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Fifth Avenue Restaurant's Application for Sidewalk Cafe Rankles Neighbors

By Danielle Tcholakian | September 23, 2014 11:41am | Updated on September 23, 2014 5:44pm
 Claudette, at 24 Fifth Ave., applied for a permit for a sidewalk café after promising the community board they wouldn't have one in order to get liquor license approval.
Claudette, at 24 Fifth Ave., applied for a permit for a sidewalk café after promising the community board they wouldn't have one in order to get liquor license approval.
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DNAinfo/Danielle Tcholakian

GREENWICH VILLAGE — Neighbors of an acclaimed Fifth Avenue restaurant are fighting its push to get a sidewalk café permit — saying the eatery's owners promised not to apply for one when it opened last year.

Claudette has been reviewed favorably by The New York Times since opening earlier this year at 24 Fifth Ave. But tenants of a condo across the street are angry the proprietor broke his promise to keep the sidewalk clear — instead successfully petitioning the Department of Consumer Affairs for a permit.

"How can an applicant go before the community board and say one thing, and then just a few months later do exactly the opposite?" said Neil Ritter, one of the residents at 25 Fifth Avenue Condominiums who have hired a lawyer to help them fight the permit effort.

In 2013, Claudette owner Carlos Suarez signed a list of stipulations that included “there is no sidewalk cafe (current enclosed sidewalk cafe will be removed)" and “the applicant agreed to... not use any backyard garden space or sidewalk cafe,” according to Community Board 2's Oct. 16, 2013 letter to the State Liquor Authority supporting the restaurant's application to serve alcohol.

But less than a year later, Claudette applied to the Department of Consumer Affairs asking for a unenclosed sidewalk cafe permit. The DCA said the permit was for a location where there was a grandfathered, enclosed sidewalk café since about 1971, prior to the resolution that made the area zoned for strictly residential purposes.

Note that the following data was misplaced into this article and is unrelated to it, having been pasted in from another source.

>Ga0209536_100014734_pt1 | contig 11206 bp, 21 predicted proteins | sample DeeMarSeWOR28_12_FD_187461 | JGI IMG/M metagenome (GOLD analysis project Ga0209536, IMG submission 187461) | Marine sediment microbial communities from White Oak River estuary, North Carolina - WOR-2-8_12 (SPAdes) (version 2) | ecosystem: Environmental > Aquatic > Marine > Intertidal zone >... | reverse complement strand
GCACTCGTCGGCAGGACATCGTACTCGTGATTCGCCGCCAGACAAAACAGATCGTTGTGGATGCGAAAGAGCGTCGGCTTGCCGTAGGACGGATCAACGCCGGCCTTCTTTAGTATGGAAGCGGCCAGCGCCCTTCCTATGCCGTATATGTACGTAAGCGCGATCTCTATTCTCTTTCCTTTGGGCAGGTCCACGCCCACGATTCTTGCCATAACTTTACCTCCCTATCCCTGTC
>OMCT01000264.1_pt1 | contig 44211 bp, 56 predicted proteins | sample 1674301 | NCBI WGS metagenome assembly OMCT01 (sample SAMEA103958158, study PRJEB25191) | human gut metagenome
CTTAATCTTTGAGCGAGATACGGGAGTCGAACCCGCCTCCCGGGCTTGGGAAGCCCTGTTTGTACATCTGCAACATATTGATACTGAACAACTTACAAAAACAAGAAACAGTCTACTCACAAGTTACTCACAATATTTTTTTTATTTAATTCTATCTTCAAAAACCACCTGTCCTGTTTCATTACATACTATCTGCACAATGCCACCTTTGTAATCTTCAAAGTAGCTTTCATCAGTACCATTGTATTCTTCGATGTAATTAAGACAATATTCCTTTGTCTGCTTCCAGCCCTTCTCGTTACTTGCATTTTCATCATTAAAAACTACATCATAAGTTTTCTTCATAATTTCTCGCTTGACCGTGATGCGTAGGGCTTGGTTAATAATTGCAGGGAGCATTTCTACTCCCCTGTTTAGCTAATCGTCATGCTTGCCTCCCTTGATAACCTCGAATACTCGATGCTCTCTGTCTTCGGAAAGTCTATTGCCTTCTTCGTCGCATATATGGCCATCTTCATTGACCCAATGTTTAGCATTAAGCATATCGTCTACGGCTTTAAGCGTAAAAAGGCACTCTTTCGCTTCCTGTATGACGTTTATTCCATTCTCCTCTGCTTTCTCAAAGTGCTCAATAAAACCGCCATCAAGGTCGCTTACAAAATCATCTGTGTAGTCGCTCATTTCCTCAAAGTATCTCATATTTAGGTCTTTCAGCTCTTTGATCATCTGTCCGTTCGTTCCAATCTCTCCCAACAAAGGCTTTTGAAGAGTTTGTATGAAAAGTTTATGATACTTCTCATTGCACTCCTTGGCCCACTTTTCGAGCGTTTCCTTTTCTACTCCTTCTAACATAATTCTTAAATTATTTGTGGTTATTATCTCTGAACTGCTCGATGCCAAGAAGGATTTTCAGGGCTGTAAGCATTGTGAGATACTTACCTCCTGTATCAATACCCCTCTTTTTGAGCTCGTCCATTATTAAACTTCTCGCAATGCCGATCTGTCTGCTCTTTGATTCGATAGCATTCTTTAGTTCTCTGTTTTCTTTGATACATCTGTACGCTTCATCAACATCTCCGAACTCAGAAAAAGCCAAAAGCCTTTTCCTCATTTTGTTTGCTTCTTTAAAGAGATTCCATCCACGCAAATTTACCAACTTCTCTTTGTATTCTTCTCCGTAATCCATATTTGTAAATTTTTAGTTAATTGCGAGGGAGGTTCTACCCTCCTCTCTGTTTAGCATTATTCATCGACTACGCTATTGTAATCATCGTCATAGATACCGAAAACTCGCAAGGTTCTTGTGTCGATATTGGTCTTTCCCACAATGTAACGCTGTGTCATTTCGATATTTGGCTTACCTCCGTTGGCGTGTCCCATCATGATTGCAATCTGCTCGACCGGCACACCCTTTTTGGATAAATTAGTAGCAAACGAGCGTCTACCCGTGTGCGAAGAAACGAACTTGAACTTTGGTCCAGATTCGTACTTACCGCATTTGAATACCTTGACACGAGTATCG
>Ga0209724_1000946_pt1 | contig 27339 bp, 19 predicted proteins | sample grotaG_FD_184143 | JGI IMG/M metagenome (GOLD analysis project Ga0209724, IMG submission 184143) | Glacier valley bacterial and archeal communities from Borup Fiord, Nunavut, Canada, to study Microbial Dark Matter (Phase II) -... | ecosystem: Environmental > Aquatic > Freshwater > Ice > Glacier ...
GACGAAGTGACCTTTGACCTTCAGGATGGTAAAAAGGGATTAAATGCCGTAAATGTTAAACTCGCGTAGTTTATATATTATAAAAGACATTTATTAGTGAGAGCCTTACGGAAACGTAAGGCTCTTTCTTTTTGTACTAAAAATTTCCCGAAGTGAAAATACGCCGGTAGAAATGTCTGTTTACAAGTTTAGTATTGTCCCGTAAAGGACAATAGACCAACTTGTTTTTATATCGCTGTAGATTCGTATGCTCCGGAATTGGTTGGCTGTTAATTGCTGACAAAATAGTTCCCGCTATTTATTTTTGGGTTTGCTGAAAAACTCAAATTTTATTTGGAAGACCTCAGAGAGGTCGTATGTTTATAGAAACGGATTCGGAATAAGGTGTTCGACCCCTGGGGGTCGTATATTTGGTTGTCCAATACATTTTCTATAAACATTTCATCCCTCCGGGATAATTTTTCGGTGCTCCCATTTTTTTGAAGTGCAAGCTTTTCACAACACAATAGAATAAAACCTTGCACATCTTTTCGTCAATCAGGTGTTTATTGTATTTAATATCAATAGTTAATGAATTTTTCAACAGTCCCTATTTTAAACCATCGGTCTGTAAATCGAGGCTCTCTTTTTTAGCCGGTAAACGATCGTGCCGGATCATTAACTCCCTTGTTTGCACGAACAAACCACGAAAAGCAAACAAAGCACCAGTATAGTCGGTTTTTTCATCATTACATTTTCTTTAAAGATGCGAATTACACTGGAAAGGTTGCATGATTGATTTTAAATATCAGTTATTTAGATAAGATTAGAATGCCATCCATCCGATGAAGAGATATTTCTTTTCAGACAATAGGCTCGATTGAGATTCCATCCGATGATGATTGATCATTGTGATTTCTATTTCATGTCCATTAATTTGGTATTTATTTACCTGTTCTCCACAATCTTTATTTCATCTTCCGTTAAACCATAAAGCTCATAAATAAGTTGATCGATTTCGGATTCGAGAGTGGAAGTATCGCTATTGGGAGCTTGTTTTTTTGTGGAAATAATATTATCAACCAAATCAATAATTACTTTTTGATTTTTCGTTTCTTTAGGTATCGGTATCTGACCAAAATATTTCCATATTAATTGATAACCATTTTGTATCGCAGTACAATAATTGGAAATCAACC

The DCA approved the permit on July 2, a restaurant manager said. They said their decision was based on information provided by the Department of City Planning, which convinced them the enclosed sidewalk's grandfathered status would apply to an unenclosed sidewalk café at that location.

DCA did not say whether Claudette's owners told them the restaurant's liquor license was conditional on not having outdoor seating. Councilwoman Rosie Mendez said she asked the restaurant's owner if he had told them and he told her that he had not.

Claudette's public relations firm and management team also did not respond when asked whether the owner told the DCA about the liquor license stipulation when he filed his application.

In a statement, they said they had intended to remove the enclosed sidewalk café because it was an eyesore, and when they applied to the Community Board for liquor license approval, they didn't know that having an unenclosed sidewalk café was a possibility "and were therefore not planning to apply for it."

"The team is thrilled with the positive response from their neighbors, has the utmost respect for their Greenwich Village community and looks forward to continuing to serve the neighborhood," the statement concluded.

The City Council approved the petition on Sept. 23 with a near-unanimous vote: Councilwoman Rosie Mendez, whose district the condo owners reside in, voted against it, and Councilman Vincent Gentile, abstained from voting, just as he did in the Land Use Committee meeting last week.

In an interview after the Land Use Committee hearing, Gentile said he believed the restaurant owners were being disingenuous in not disclosing to the DCA that they had promised CB 2 they would not have outdoor seating before applying for the sidewalk café permit.

"It appears, from what I can discern, that we’re dealing with bad actors here," Gentile said. "I don’t think we, as the City Council, should be rewarding bad actors with permits that they may not have been qualified for."

Ritter said the 25 Fifth Avenue Condominiums board is in talks with the tenants of 33 Fifth Avenue, and that they are "considering all options, including taking appropriate legal action."

"It’s a matter that the boards of 25 Fifth and 33 Fifth are going to consult together on," Ritter said. "We’re seriously considering that alternative."